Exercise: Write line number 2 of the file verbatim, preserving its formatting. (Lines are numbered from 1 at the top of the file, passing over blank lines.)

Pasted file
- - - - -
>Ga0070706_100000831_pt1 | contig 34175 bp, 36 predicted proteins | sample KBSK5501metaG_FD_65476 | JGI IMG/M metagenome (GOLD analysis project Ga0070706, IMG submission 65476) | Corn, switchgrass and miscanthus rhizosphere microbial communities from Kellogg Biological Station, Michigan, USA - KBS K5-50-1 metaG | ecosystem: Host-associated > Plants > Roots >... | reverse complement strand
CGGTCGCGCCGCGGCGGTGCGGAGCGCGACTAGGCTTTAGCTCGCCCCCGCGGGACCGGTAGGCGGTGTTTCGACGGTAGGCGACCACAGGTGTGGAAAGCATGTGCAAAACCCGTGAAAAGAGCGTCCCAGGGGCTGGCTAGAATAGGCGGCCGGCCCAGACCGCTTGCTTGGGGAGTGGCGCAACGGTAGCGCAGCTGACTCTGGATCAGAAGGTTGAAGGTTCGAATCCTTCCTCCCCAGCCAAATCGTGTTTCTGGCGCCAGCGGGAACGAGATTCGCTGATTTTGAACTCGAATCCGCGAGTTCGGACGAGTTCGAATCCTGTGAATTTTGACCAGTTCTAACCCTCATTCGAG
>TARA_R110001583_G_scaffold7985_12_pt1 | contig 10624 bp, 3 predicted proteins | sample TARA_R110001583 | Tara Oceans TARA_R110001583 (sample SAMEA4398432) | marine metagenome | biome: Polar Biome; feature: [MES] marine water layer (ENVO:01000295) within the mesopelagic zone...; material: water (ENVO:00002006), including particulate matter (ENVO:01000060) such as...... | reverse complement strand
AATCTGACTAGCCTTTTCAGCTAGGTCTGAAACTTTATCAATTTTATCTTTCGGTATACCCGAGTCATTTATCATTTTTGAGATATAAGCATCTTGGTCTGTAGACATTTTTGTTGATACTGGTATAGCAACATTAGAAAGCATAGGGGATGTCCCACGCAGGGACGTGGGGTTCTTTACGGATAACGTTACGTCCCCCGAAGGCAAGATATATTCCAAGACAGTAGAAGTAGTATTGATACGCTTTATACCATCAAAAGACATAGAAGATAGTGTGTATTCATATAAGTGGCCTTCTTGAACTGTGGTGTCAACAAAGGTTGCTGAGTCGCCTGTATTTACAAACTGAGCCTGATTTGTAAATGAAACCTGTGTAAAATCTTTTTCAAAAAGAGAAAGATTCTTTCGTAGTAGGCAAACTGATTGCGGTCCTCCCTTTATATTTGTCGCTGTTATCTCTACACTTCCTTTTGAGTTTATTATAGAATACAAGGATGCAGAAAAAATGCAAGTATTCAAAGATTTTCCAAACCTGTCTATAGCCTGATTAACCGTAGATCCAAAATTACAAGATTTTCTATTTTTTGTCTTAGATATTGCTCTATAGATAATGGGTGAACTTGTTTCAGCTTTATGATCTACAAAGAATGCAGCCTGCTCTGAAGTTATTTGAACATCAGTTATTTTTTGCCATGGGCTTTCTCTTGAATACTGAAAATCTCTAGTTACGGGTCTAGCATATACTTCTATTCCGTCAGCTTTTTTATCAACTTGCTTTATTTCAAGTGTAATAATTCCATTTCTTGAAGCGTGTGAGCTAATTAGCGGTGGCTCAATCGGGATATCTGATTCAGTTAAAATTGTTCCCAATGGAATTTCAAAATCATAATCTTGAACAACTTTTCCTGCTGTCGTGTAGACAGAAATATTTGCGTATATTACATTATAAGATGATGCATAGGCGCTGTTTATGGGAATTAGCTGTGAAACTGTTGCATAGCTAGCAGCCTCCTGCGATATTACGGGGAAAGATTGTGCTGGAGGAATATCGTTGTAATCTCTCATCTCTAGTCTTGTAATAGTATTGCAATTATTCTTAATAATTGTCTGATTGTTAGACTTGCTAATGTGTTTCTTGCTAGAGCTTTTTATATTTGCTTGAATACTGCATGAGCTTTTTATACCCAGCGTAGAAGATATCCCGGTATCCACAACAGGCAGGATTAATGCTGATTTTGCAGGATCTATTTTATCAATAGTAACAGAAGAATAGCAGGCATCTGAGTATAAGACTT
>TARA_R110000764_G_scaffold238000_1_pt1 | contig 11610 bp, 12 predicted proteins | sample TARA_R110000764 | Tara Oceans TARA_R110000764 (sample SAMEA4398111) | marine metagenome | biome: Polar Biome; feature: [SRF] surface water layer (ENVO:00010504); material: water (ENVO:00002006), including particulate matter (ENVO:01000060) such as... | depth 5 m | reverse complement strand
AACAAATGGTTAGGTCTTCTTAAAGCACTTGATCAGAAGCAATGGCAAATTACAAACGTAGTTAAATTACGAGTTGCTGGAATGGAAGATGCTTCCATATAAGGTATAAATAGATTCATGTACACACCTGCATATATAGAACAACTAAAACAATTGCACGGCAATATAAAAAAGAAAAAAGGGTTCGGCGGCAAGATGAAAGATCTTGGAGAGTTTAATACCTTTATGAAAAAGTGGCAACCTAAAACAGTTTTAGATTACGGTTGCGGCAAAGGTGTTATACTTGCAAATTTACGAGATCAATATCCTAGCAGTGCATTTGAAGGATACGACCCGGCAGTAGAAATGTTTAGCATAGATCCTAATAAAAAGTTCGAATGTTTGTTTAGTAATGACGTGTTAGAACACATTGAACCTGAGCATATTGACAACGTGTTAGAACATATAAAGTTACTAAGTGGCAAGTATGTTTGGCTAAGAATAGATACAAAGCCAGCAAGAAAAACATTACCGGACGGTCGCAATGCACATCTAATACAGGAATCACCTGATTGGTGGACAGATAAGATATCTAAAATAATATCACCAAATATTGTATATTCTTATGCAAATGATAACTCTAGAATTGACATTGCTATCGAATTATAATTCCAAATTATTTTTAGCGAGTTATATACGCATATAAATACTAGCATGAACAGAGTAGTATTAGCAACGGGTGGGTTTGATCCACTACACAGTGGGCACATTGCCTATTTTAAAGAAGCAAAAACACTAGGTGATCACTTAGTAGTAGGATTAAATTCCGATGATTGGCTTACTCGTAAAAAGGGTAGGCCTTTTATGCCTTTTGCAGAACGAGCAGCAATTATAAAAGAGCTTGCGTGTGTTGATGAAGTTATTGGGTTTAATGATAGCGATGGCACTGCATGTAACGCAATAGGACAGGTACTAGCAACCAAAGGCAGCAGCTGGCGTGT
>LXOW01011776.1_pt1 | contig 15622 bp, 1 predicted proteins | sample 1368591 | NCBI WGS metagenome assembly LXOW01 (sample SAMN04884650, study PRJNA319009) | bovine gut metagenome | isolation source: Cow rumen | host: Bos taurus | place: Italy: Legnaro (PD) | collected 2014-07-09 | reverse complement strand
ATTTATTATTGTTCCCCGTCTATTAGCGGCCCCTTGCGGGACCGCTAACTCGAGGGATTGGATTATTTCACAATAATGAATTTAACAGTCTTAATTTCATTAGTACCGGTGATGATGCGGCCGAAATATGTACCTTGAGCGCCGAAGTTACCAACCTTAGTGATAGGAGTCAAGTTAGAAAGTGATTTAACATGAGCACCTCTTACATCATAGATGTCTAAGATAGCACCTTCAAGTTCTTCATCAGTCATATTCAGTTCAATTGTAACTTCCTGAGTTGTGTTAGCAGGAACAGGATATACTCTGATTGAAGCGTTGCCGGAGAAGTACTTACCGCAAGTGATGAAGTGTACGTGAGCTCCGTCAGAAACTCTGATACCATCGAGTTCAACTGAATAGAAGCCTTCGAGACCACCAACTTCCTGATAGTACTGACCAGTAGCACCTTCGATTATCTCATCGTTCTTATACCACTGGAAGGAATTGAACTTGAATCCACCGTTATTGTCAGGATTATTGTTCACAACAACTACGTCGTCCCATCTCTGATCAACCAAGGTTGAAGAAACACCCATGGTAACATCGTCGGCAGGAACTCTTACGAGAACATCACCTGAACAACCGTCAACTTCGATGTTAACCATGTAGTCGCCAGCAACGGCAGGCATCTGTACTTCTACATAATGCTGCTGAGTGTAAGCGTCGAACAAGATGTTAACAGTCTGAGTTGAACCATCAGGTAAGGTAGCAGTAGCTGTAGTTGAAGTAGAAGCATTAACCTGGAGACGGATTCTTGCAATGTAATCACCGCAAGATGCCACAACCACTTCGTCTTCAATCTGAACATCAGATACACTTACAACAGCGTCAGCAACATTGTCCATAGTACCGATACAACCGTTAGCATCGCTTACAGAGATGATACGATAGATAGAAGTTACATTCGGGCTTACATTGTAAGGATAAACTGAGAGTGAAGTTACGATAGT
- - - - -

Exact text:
CGGTCGCGCCGCGGCGGTGCGGAGCGCGACTAGGCTTTAGCTCGCCCCCGCGGGACCGGTAGGCGGTGTTTCGACGGTAGGCGACCACAGGTGTGGAAAGCATGTGCAAAACCCGTGAAAAGAGCGTCCCAGGGGCTGGCTAGAATAGGCGGCCGGCCCAGACCGCTTGCTTGGGGAGTGGCGCAACGGTAGCGCAGCTGACTCTGGATCAGAAGGTTGAAGGTTCGAATCCTTCCTCCCCAGCCAAATCGTGTTTCTGGCGCCAGCGGGAACGAGATTCGCTGATTTTGAACTCGAATCCGCGAGTTCGGACGAGTTCGAATCCTGTGAATTTTGACCAGTTCTAACCCTCATTCGAG